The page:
Supreme Court ruling may pave the way for full-scale sports betting in Delaware

John Carney

DOVER — The Supreme Court on Monday gave its go-ahead for states to allow gambling on sports across the nation, striking down a federal law that barred betting on football, basketball, baseball and other sports in most states.

The justices voted 6-3 to strike down the Professional and Amateur Sports Protection Act, a 1992 law that forbade state-authorized sports gambling with some exceptions. It made Nevada the only state where a person could wager on the results of a single game.

Many states have hoped their cut of legalized sports gambling could help solve budget problems. Stock prices for casino operators and equipment makers surged after the ruling was announced.

Gov. John Carney said Monday that state officials are still reviewing the details of the decision, but “if it is permissible under the opinion, full-scale sports gaming could be available at Delaware’s casinos before the end of June.”

“When the Supreme Court took this case last year, the Delaware Lottery began preparing for the possibility that the court could overturn the federal Professional and Amateur Sports Protection Act,” he said. “In the coming days, the lottery office will consult with the Delaware Attorney General’s Office to more fully understand the details and impact of this decision on Delaware.

“Specifically, we will be looking at whether the opinion allows Delaware to offer full-scale sports gaming beyond parlay betting on National Football League games that was reinstituted in 2009.”

The ruling, in a case from New Jersey, creates an opening to bring an activity out of the shadows that many Americans already see as a mainstream hobby. The American Gaming Association estimates that Americans illegally wager about $150 billion on sports each year, and one research firm estimated before the ruling that if the Supreme Court were to strike down the law 32 states would likely offer sports betting within five years.

Justice Samuel Alito wrote for the court, “The legalization of sports gambling requires an important policy choice, but the choice is not ours to make. Congress can regulate sports gambling directly, but if it elects not to do so, each state is free to act on its own. Our job is to interpret the law Congress has enacted and decide whether it is consistent with the Constitution. PASPA is not.”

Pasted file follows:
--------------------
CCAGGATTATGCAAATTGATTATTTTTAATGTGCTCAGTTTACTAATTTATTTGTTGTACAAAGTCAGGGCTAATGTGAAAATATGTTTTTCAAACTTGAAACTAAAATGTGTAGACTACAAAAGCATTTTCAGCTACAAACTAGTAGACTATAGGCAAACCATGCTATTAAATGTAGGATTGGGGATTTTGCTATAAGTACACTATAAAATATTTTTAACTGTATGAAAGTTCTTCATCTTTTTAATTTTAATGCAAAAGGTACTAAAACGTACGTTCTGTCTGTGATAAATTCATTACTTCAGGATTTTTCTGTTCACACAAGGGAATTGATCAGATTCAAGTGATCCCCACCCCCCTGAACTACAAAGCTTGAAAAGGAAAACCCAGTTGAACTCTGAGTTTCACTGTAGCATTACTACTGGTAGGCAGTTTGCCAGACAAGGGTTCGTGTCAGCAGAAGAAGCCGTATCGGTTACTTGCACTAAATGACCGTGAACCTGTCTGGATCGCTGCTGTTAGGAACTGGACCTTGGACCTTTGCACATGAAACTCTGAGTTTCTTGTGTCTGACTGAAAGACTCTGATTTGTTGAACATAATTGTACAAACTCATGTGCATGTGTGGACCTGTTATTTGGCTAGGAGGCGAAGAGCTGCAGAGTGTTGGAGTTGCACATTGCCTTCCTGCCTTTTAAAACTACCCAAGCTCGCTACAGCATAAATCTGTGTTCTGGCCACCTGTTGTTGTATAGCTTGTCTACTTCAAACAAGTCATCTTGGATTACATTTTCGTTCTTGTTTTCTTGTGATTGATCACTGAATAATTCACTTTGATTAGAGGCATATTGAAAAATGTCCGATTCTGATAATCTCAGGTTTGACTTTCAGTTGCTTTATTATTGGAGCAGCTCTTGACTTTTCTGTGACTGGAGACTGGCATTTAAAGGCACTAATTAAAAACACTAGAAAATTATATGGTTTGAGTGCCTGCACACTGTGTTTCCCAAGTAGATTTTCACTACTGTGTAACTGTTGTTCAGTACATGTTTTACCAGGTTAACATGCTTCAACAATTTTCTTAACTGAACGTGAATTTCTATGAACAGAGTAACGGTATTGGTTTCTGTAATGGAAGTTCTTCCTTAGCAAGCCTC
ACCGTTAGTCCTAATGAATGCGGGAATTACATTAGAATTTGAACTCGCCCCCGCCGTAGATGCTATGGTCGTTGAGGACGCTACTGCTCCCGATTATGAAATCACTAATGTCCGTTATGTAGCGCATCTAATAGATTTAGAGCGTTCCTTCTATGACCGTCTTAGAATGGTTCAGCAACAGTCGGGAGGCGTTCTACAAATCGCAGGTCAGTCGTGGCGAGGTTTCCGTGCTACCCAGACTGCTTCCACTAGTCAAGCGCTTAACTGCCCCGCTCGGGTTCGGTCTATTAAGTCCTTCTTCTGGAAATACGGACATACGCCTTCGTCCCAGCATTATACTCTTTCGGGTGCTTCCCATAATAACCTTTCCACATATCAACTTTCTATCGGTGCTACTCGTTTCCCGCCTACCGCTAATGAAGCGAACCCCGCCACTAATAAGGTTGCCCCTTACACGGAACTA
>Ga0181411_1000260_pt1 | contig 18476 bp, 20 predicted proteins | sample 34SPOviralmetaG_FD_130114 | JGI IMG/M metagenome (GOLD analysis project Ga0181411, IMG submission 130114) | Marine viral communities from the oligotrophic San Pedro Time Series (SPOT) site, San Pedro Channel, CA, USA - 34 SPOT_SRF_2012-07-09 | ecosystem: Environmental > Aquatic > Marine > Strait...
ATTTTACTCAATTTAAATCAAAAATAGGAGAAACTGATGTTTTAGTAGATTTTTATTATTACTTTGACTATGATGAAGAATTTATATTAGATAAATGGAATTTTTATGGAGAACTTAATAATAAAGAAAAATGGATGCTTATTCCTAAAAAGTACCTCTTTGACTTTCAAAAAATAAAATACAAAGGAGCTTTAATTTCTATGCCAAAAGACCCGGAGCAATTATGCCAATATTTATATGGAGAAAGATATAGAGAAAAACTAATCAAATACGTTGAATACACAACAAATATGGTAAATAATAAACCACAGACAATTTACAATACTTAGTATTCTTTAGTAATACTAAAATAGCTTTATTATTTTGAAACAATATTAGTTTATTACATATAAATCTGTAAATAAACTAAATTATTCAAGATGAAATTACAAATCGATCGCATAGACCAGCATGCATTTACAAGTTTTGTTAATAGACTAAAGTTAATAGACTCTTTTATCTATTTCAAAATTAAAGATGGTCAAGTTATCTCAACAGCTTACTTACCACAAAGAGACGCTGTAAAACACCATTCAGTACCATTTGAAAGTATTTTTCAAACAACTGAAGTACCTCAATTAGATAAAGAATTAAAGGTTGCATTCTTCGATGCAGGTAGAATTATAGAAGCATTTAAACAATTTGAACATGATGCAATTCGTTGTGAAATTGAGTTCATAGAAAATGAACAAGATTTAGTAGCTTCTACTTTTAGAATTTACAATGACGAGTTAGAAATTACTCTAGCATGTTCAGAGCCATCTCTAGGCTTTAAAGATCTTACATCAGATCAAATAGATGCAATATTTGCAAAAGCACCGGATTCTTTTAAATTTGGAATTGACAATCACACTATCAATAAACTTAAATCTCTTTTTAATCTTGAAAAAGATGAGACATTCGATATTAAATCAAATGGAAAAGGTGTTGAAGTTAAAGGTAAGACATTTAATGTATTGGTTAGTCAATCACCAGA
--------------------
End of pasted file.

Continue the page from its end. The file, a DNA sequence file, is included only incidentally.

Denis McGlynn

Denis McGlynn

Denis McGlynn, president and CEO of Dover Downs, said Monday he didn’t think that full-scale sports betting at the state’s casinos will be nearly the boon that many expect it to be.

“I think it’s important that everybody manage their expectations of this,” Mr. McGlynn said. “We started researching this a long time ago.

“People need to understand that in Las Vegas, where sports betting has been going on seemingly forever, that only 2 percent of their gambling revenues come from sports betting. So, it’s really not a big piece of their business.”

Mr. McGlynn added that all the other states will now be able to offer the same types of sports wagering that the casinos in Delaware can, so now people will now be able to stay home to place their bets.

Plus, straight sports betting, where a gambler can pick the winner of a single sports contest, is not nearly as lucrative as parlay wagering.

Mr. McGlynn said that Dover Downs currently has a 28 to 34 percent average hold on parlay bets.

However, an average hold on a straight bet is four-and-a-half, so it’s not nearly as lucrative of a business proposition.

Mr. McGlynn said that Dover Downs would have to do 8 to 10 times as much business (in sports betting) to stay where it’s at today.

“One final thing, many of the people who are engaged in this type of sports betting have been doing it illegally with a bookie or with off-shore betting,” he said. “When people bet like this their winnings are not getting taxed and they can get credit from a bookie.

“The expectations seem to be that people will migrate (to the casinos). I’m not seeing a big rush to create this new revenue source here in the state.

“Everybody can do the research on their own. Is it a nice thing to have? I suppose for the state it could be considered that. But really, at the end of the day, it’s not going to be a big deal for anybody.”

Franki Fantini, whose Dover-based company Fantini Research covers the gaming industry nationally, believes the First State is “ready to go with its program already in place” while other states must still undertake the process of legislation and authorization to enable sports wagering. Local casinos will benefit from having one more attraction on site for patrons, which keep them in place for more entertainment value and opportunity to spend money.

“There’s no question that Delaware will get the first bet advantage over Pennsylvania and Maryland, that’s for sure,” he said.

Mr. Fantini said he was surprised that the Supreme Court’s ruling was as sweeping as it was, but believed that changes were coming nonetheless.

“Attorneys who sat in on the discussions were impressed with the questions that the justices asked, and I think the general consensus was that the ruling was going to be in favor of New Jersey,” he said.

This article contains material from the Associated Press.

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